Author(s): Song MS, Salmena L, Pandolfi PP
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Abstract The importance of the physiological function of phosphatase and tensin homologue (PTEN) is illustrated by its frequent disruption in cancer. By suppressing the phosphoinositide 3-kinase (PI3K)-AKT-mammalian target of rapamycin (mTOR) pathway through its lipid phosphatase activity, PTEN governs a plethora of cellular processes including survival, proliferation, energy metabolism and cellular architecture. Consequently, mechanisms regulating PTEN expression and function, including transcriptional regulation, post-transcriptional regulation by non-coding RNAs, post-translational modifications and protein-protein interactions, are all altered in cancer. The repertoire of PTEN functions has recently been expanded to include phosphatase-independent activities and crucial functions within the nucleus. Our increasing knowledge of PTEN and pathologies in which its function is altered will undoubtedly inform the rational design of novel therapies.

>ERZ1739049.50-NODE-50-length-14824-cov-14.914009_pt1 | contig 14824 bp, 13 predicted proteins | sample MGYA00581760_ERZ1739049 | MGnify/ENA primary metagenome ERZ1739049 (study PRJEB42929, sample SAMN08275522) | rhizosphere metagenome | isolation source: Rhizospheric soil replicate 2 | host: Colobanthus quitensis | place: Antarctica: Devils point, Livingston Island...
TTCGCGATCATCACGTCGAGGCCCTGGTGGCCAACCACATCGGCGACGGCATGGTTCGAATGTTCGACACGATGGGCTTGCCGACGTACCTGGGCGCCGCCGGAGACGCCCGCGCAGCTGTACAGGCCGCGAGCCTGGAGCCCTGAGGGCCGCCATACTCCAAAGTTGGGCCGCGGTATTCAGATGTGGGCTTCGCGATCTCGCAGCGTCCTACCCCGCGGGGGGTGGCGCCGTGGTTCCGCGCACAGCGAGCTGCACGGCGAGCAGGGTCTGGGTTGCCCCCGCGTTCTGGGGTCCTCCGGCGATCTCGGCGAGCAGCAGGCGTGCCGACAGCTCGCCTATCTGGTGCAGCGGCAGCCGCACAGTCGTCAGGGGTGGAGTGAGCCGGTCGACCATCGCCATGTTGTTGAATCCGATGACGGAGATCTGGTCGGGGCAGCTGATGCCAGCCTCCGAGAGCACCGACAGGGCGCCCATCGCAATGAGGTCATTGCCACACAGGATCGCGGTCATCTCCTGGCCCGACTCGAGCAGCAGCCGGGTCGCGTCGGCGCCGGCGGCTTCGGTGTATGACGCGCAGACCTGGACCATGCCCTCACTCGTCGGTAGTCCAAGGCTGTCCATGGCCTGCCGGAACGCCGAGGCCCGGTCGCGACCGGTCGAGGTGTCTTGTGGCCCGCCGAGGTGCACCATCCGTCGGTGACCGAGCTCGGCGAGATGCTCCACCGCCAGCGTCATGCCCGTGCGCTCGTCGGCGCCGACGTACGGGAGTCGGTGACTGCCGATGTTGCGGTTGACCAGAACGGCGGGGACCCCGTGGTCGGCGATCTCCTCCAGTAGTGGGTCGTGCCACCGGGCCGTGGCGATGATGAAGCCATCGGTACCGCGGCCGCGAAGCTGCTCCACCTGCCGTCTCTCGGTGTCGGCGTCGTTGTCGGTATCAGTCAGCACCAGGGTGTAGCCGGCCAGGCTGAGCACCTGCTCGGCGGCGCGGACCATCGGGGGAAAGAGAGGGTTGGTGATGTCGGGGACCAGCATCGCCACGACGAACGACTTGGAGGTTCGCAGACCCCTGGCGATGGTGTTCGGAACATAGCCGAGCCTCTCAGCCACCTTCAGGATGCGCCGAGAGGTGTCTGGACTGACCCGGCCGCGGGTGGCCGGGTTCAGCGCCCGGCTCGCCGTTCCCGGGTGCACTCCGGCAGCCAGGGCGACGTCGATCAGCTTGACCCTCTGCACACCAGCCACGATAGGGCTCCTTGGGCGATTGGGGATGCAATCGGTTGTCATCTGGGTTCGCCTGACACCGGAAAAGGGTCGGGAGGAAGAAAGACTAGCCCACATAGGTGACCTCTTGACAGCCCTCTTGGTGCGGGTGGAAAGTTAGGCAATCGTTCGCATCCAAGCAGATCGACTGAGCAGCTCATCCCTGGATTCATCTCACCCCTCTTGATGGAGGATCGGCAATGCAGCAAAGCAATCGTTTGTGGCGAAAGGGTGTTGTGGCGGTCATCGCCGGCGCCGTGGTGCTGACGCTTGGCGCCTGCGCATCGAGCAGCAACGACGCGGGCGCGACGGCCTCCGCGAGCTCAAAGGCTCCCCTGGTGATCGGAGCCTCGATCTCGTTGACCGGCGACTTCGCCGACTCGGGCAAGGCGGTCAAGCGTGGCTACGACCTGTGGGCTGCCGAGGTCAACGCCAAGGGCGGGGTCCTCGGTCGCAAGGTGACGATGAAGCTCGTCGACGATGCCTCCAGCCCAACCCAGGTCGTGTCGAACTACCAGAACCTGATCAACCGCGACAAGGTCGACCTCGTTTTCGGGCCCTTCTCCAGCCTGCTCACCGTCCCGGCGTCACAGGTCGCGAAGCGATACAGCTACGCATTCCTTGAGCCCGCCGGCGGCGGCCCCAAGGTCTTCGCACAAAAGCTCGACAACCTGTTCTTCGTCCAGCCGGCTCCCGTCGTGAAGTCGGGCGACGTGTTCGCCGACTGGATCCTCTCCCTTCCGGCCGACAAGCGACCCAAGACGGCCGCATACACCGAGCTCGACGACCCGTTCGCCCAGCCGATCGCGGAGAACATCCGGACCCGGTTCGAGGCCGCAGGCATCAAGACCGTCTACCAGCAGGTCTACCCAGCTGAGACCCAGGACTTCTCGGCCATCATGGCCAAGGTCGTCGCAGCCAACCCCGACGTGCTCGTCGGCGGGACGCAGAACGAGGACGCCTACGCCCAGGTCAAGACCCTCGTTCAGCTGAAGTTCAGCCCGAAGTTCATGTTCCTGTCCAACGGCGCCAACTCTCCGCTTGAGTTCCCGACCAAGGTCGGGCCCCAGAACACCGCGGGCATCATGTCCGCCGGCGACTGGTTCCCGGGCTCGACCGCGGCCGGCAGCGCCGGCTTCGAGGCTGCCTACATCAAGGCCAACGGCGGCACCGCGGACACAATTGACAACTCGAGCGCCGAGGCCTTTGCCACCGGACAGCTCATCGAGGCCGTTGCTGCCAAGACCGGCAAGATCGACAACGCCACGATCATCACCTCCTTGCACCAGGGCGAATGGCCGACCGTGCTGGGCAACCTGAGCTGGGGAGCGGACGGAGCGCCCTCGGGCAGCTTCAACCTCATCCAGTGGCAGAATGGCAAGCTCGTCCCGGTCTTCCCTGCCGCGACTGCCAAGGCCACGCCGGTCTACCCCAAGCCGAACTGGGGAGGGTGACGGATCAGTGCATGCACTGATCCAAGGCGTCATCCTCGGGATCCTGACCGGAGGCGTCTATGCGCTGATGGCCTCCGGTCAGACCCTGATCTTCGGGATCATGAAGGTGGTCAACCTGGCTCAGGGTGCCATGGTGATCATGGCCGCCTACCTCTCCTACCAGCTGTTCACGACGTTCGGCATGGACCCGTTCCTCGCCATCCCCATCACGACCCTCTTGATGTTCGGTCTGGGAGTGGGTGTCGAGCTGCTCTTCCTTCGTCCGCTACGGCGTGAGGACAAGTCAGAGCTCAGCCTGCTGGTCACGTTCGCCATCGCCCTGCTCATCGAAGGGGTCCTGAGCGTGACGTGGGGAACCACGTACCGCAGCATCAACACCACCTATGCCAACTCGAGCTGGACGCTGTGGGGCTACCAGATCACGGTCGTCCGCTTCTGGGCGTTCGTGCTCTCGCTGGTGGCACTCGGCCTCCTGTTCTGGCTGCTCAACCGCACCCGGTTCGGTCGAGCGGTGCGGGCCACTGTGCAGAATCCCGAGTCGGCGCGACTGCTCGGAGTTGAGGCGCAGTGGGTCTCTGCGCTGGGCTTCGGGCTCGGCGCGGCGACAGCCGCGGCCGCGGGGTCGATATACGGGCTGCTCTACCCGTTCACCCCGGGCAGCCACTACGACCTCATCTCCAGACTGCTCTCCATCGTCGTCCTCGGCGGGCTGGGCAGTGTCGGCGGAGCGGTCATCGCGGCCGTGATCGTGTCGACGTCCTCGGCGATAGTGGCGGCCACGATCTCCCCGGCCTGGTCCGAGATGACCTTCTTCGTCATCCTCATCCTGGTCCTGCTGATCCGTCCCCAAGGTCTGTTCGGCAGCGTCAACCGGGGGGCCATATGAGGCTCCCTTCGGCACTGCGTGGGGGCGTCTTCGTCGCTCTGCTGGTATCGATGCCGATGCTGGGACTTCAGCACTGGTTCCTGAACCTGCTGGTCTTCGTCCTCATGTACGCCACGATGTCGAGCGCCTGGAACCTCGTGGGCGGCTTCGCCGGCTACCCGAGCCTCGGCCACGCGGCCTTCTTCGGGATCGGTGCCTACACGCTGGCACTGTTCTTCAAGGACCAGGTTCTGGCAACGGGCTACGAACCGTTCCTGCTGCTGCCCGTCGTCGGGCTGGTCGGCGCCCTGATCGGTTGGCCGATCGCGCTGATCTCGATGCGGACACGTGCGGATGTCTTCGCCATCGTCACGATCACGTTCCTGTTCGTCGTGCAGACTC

This article was published in Nat Rev Mol Cell Biol
and referenced in Journal of Cytology & Histology